The Bailout's Hubris to Nowhere
I awoke this morning with a question in my mind that seemed important. I noted it.
I then read about the $20bn overnight bailout of Citigroup Bank.
My overnight question nagged me more for an answer.
I read about Citigroup hacking away at 52,000 jobs late last week, wondering what was the importance of these cuts, to save on pointless expenditures in a collapsing economy, or to impress our governments, the old and the new, that Citigroup could inflict very real, palpable and electorally measurable damage to the economy in the form of these massive layoffs?
The latter seems the extortionists' game of late.
The spoiled and rotten auto companies ganged up with the UAW last week and thoroughly impressed our governments they could lop millions of jobs and put at risk just about anyone in Congress who might be thinking about re-election two years from now.
I read further in the story about the Citigroup bailout how the current government with the approval of the impending government's representatives want us to believe they protected the American taxpayer by exchanging $20bn for preferred shares in citigroup.
This is a common theme in the Honest Hank Paulson bailout stories.
I checked the price of Citigroup preferred shares, noting this morning CPRF, a typical $25 denominated Citigroup preferred share paying 7.25% closed Friday, 11/21 at a whopping but not confidence inspiring $8.50
Let me assure everyone here, the American taxpayer is not being protected by buying preferred shares in Citigroup. Owners of similar shares are finding it more difficult every day just to give them away fast enough.
The numbers of the previous paragraphs indicate nothing short of an impending cataclysmic implosion at Citigroup.
And Honest Hank Paulson paid at least twice what he could have bought preferred shares in Citigroup for on the open market. But we're risking giving Honest Hank ideas here, I'm sure.
This was a giveaway of $20bn intended to shore up the balance sheets of Citigroup for a single day before the crash and burn resumes exactly as it has at Freddie and Fannie where similar $25 denominated preferred shares can today be purchased for well under a buck because dividend payments have been terminated.
I do not advise such a purchase at any price.
This roiling hilarity has been the extent of the effectiveness of the bailout thus far in every one of its attempts. We as taxpayers are far worse off having thrown all these many billions into a stiff wind headed straight toward the inferno.
And these companies fair no better, even if many of them continue to pay bonuses to their upper tiered staff because they would quit their jobs otherwise!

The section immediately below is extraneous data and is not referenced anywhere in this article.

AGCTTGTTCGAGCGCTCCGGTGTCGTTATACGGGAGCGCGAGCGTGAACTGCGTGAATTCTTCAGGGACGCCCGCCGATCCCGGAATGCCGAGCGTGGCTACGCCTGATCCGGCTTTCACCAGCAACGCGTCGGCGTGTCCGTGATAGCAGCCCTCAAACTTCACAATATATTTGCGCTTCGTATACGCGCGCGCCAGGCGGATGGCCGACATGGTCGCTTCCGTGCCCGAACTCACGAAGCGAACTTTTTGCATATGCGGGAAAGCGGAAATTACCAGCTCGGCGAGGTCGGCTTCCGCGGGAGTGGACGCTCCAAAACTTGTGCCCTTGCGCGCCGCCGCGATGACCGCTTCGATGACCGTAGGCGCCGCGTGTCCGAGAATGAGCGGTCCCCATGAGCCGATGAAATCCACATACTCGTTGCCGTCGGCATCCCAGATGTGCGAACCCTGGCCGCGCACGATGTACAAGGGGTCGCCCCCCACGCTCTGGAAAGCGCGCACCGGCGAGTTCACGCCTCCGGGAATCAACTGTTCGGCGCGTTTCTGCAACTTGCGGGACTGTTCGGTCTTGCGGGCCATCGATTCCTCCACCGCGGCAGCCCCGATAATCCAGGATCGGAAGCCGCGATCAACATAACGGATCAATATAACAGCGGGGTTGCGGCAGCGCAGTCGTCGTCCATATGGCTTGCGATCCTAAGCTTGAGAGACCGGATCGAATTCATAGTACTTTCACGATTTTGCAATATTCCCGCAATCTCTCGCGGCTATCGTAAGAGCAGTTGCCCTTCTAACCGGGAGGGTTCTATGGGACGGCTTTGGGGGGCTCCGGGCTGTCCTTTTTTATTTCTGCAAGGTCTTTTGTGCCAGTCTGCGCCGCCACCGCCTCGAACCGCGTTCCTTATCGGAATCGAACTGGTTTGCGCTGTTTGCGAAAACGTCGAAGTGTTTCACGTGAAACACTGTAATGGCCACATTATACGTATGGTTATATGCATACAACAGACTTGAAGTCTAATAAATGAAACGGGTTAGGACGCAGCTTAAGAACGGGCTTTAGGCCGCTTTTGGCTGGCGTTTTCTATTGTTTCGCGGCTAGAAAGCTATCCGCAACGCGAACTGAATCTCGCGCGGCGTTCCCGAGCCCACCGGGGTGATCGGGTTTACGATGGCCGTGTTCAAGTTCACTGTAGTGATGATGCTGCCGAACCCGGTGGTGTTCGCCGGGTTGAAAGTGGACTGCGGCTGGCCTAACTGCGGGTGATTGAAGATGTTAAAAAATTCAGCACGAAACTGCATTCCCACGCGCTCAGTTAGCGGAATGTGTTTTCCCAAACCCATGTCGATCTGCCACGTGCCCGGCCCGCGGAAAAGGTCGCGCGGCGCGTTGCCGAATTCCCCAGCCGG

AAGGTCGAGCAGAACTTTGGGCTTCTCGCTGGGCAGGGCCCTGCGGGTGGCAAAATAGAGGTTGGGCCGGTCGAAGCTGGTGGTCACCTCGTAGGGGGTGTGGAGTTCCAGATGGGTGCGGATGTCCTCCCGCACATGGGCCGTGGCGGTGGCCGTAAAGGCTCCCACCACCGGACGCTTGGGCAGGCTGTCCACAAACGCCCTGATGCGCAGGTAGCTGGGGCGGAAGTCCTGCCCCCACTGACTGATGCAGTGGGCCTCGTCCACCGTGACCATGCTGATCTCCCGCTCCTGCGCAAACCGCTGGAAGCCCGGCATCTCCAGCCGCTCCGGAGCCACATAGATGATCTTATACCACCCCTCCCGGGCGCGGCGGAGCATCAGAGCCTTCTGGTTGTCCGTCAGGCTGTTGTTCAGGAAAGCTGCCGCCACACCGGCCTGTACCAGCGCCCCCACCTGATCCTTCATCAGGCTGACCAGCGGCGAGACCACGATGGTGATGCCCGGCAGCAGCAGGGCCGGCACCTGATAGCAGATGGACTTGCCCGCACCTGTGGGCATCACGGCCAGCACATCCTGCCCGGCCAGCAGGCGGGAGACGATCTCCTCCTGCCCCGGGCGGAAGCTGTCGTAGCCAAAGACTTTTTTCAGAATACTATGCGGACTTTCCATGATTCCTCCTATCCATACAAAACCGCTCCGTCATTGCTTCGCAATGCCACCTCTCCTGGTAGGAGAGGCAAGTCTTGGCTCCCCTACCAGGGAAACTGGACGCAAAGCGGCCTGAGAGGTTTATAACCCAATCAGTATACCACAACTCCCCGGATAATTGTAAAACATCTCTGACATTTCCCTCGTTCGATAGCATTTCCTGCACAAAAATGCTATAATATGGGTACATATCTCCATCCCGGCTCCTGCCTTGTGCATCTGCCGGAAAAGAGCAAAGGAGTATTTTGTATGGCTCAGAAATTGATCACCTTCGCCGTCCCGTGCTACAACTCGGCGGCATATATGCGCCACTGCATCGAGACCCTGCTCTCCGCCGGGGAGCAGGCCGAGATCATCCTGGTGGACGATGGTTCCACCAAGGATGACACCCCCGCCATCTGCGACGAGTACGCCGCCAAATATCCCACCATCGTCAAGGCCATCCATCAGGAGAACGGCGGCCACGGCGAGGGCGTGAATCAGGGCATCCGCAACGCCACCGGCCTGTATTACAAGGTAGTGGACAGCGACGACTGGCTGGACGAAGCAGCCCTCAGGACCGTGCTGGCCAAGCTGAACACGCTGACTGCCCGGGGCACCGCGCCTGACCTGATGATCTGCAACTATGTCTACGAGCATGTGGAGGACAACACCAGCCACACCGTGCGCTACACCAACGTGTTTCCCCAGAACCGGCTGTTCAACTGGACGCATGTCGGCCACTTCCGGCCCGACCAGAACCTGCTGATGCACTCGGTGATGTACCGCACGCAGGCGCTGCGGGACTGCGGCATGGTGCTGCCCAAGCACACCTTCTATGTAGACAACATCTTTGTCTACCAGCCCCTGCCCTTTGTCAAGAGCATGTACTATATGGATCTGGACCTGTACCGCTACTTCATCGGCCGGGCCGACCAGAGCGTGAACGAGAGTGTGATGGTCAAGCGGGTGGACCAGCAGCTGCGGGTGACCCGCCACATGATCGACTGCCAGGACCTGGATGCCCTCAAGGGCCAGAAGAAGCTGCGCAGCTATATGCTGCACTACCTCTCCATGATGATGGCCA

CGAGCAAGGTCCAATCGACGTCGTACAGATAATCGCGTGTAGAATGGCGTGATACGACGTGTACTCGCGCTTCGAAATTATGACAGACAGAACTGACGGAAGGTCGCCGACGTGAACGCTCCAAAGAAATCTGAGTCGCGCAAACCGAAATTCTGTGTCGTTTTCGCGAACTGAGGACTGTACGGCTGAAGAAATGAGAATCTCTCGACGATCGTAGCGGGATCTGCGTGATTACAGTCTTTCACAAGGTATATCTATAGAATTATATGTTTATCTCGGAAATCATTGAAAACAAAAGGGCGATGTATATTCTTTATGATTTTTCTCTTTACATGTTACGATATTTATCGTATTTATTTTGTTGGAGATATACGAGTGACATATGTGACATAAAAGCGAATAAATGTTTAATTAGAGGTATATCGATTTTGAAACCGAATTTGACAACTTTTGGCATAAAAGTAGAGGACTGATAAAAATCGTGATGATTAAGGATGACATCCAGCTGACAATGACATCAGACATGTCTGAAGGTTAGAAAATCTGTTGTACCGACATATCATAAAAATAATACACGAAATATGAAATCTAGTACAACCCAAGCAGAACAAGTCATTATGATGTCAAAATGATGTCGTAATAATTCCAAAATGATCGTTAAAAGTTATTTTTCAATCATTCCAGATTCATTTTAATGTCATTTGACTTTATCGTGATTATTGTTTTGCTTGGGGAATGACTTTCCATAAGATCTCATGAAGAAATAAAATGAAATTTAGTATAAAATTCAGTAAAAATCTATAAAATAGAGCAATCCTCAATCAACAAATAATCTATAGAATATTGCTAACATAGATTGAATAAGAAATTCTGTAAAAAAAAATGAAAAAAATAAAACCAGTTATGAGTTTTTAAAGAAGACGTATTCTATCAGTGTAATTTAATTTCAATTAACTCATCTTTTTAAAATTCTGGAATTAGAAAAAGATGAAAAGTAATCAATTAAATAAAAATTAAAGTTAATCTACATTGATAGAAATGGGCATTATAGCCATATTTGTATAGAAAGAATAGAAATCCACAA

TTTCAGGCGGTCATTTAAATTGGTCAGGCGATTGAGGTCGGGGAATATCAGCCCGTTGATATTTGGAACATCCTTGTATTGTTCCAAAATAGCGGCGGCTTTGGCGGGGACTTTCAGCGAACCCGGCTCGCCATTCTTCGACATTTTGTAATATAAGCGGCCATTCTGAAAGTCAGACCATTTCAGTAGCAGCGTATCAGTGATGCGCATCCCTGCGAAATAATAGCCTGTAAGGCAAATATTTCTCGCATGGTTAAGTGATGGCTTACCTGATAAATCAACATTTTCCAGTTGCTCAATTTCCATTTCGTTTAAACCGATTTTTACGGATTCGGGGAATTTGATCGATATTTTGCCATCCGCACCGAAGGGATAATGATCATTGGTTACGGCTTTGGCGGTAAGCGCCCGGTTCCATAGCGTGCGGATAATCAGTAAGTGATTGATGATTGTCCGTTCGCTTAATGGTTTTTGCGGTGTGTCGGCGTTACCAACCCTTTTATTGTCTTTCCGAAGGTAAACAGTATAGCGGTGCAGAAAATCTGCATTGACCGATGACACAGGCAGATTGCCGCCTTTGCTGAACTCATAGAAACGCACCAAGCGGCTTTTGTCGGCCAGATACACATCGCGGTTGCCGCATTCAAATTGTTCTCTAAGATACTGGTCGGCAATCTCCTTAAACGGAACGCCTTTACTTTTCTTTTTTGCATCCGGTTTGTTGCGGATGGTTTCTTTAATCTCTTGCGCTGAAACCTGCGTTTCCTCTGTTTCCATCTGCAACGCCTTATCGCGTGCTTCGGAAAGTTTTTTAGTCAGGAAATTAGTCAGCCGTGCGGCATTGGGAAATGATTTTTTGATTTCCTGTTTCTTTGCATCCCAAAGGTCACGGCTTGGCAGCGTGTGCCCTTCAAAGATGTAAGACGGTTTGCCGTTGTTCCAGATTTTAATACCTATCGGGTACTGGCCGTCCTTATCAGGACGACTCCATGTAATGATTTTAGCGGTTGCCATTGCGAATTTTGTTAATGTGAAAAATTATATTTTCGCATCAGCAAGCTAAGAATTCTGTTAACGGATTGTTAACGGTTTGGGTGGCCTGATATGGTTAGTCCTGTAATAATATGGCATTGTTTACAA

The question I awoke with this morning was, is this all just the hubris of the bailout to nowhere?
By this what I mean is, what about our economy is worth saving? Surely not Citigroup or Fannie and Freddie. These are just fly-by-night finance companies.
Does it really make any common sense that during the last Depression, a plethora of finance companies would have helped things out? After all, who would have they loaned money to, and against what collateral? That's a question for Barack Obama and Tiny Tim Geithner to dibble over.
Oh sure, it would be nice to recover from this obvious economic implosion, but to what end? What is it that we are willing to save, could we? What does our way of life lead toward, if we could steer it?
I mean, what does our way of life lead toward in the near term, were it to be saved?
And that's the question I awoke with this morning.
Is there anything worth saving other than our hides, and our souls so we can think about where it is we have been heading at such break-neck speed? Because I honestly don't think that paradigm of our collective motion holds much promise, even if we could re-capture it again.
It is almost as if the impetus behind the hubris of the bailout is intending to rebuild our economy, like some nightmare ridden and mindless civil engineers who might in their own panic try and quickly put the Tacoma Narrows Bridge back up in a single day exactly as it was right before it collapsed.
The common but insane theme seems to be, if we don't do this, a lot of good people aren't going to be able to get to work in the morning.
It's time to catch our breath. And it is time to think things over and rub solemnly our foreheads, eyebrows and our unbelieving eyelids.
Because a lot of good people are not going to get back to work in the morning regardless what might be done.